Don’t you love an erudite alley dumpster? Grubby, battered & odiferous it may be, but by the Lord Harry, it is determined to improve our minds and build our vocabularies. All the way to polysyllabic adjectives.

Nothing “ostensible” about this dumpster, per definition no. 1: it is exactly what it appears to be. And if definition no. 2 seems (to my mind) to better fit “ostentatious” than “ostensible,” never mind! It defines the scene here on the alley’s east side.

It is indeed “open to view.” Indeed, “conspicuous.”

From barbed wire and ominous signage …

to the jumble of piled-up rubbish, punctuated by dumpsters.

Behind the rubbish, Nick Gregson‘s peacock mural still rides high.

It’s a 2016 veteran, one of the collection painted (largely in this neighbourhood) in that very first year of the Vancouver Mural Festival.

And here it is again, reflected in a doorway of the new construction on the west side of the alley — construction that undoubtedly explains the pile of rubbish.

Murals used to line both sides of this alley. Not now! Old structures disappear, new builds arrive.

Ahh, but. I have no right to sound that doleful; it is misleading. We have a net gain of murals every year, and I like a lot of the new construction, fresh & clean-lined & none of it high-rise.

And there are still murals in the alley, including Chairman Ting‘s 2017 bunny-rabbits, just north of East 3rd.

Partnered with — I hope you noticed — one of my beloved H-frame hydro poles, doing its party trick: a 45-degree pivot to accommodate alley intersections.

So that’s it, I decide: enough photos, enough to think about, should anybody be inclined to do so; I shall now just walk on on down to False Creek, and have myself an eyes-only walk.

That resolution lasts all the way to the Village Dock, the last ferry dock right at Science World. Where the pedestrian pathway leads me past this garbage bin. With this contribution neatly piled on top.

I dissolve in giggles and pull out my camera. Two passing 20-Somethings pause, and raise quizzical eyebrows.

“Look!” I say. And point, and giggle some more.

They flash bright nervous smiles, and scoot on past me as fast as their alarmed little legs can carry them.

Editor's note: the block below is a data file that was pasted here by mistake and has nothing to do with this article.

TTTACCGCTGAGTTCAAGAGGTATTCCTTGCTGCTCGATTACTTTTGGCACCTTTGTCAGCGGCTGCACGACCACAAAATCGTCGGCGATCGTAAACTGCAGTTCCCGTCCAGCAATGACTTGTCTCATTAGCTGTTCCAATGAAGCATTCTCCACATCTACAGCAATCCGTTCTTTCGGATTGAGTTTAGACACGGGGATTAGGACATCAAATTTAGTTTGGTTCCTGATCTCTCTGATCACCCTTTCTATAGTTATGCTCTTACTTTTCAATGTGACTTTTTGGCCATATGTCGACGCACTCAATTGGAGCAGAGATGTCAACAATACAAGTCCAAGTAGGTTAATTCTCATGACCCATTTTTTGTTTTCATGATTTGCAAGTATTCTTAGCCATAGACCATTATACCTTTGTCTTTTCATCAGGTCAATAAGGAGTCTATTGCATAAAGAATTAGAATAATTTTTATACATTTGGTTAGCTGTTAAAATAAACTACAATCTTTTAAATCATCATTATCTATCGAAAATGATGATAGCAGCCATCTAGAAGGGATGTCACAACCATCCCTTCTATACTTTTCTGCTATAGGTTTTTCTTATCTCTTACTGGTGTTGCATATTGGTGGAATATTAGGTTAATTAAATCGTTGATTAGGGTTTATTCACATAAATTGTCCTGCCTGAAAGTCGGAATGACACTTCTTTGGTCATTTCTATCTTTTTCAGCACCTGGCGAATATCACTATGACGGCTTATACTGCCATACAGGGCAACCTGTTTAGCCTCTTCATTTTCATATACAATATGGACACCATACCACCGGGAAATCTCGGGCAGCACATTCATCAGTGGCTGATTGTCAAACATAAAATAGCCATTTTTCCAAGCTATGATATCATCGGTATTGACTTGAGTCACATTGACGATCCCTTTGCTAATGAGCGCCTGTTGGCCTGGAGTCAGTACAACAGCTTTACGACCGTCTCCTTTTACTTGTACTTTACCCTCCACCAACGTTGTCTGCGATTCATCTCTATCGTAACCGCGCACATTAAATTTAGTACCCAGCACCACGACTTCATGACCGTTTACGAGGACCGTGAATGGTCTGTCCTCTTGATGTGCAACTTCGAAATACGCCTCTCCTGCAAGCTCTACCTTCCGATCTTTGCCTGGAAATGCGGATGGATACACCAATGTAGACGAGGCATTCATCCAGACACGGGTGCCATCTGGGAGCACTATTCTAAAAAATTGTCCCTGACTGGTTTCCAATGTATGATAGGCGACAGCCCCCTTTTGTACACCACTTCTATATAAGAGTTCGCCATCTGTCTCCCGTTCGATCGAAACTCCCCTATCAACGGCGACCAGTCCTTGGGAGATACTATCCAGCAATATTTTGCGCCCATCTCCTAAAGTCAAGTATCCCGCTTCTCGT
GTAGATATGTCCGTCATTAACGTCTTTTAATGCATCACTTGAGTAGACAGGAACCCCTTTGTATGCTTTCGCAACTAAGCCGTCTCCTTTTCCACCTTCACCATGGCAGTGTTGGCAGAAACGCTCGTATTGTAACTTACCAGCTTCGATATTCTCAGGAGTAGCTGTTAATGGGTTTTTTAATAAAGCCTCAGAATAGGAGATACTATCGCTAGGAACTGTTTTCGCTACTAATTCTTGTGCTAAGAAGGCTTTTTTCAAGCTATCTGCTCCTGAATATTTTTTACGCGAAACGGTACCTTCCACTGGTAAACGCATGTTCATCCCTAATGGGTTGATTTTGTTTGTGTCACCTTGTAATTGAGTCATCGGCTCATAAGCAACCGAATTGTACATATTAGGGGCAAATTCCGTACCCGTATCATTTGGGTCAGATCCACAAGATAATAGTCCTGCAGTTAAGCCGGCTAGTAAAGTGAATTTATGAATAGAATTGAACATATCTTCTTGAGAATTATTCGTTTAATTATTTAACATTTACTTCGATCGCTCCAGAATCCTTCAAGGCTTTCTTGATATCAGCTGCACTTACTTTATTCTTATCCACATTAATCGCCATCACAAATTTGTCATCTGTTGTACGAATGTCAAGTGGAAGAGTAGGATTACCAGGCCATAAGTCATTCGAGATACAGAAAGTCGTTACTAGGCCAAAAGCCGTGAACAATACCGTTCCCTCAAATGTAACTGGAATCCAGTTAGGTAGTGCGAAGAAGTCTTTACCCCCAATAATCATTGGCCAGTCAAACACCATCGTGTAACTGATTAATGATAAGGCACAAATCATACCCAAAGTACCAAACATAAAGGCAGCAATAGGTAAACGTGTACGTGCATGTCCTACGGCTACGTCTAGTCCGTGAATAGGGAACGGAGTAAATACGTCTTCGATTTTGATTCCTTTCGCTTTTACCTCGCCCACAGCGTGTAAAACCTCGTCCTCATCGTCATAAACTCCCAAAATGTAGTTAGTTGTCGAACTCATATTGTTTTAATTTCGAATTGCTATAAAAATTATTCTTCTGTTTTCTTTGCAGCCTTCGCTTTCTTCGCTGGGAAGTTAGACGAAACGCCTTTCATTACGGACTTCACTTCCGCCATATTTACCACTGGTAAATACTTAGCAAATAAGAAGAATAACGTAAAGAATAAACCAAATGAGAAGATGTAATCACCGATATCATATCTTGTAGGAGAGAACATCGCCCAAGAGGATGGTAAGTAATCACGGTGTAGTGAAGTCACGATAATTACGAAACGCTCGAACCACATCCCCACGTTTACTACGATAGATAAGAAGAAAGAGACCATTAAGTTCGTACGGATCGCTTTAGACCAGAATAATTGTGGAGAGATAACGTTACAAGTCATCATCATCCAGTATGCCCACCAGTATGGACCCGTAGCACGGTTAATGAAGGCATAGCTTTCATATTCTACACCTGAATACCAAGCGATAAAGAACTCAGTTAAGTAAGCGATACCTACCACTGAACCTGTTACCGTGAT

Watson in the Rain

30 November 2021 – Raining still, expected to intensify, sombre warnings about the coming 48 hours.

I go out for a walk.

Watson runs parallel to Main Street, feels and mostly behaves like a lane but is just slightly too wide for the anonymity of lane-hood. It is officially street width, and requires a name. I do not know which Watson they had in mind; I can only think of clever Holmes barking an exasperated “Watson!” at his befuddled colleague.

So. That voice in my ear, and all this in my eye: drizzle & chilly air & sodden leaves & garbage bins & garbage in and out of bins & hand-lettered notices about missing dogs, cats and oh yes human beings.

But also, here at East 14th: a share-bike rack; Andrea Wan‘s vintage VMF mural (2016) peeking through the foliage; and the literal and emotional warmth of the Main Street JJ Bean café, one of 22 outlets of a fourth-generation Vancouver dynasty that offers quality to customers and better than Fair Trade prices and other support to its suppliers.

And also, one block farther south at East 15th: Phil Phil Studio‘s 2021 VMF mural opposite Heritage Hall; and Heritage Hall itself, currently shrouded for its seismic upgrade and re-roofing project — only the latest stage in a history that began in 1915 and has taken the building from post office to federal agriculture facility to vacant and derelict to restored as a community and cultural centre. I don’t know if it has remained open for events throughout this latest refurbishment, but I do know it will be open December 15-16 (obeying all virus protocols) for Music on Main’s Music for the Winter Solstice.

So much, all around us, that is uncertain, worrisome, just plain sad and wrong.

And all this as well.

In the Midst of It All

21 November 2021 – The Eastside Culture Crawl is in full swing, but I almost didn’t give myself permission to take part. It seemed trivial, disrespectful, to go enjoy myself while so much of the province is overwhelmed with destruction and loss.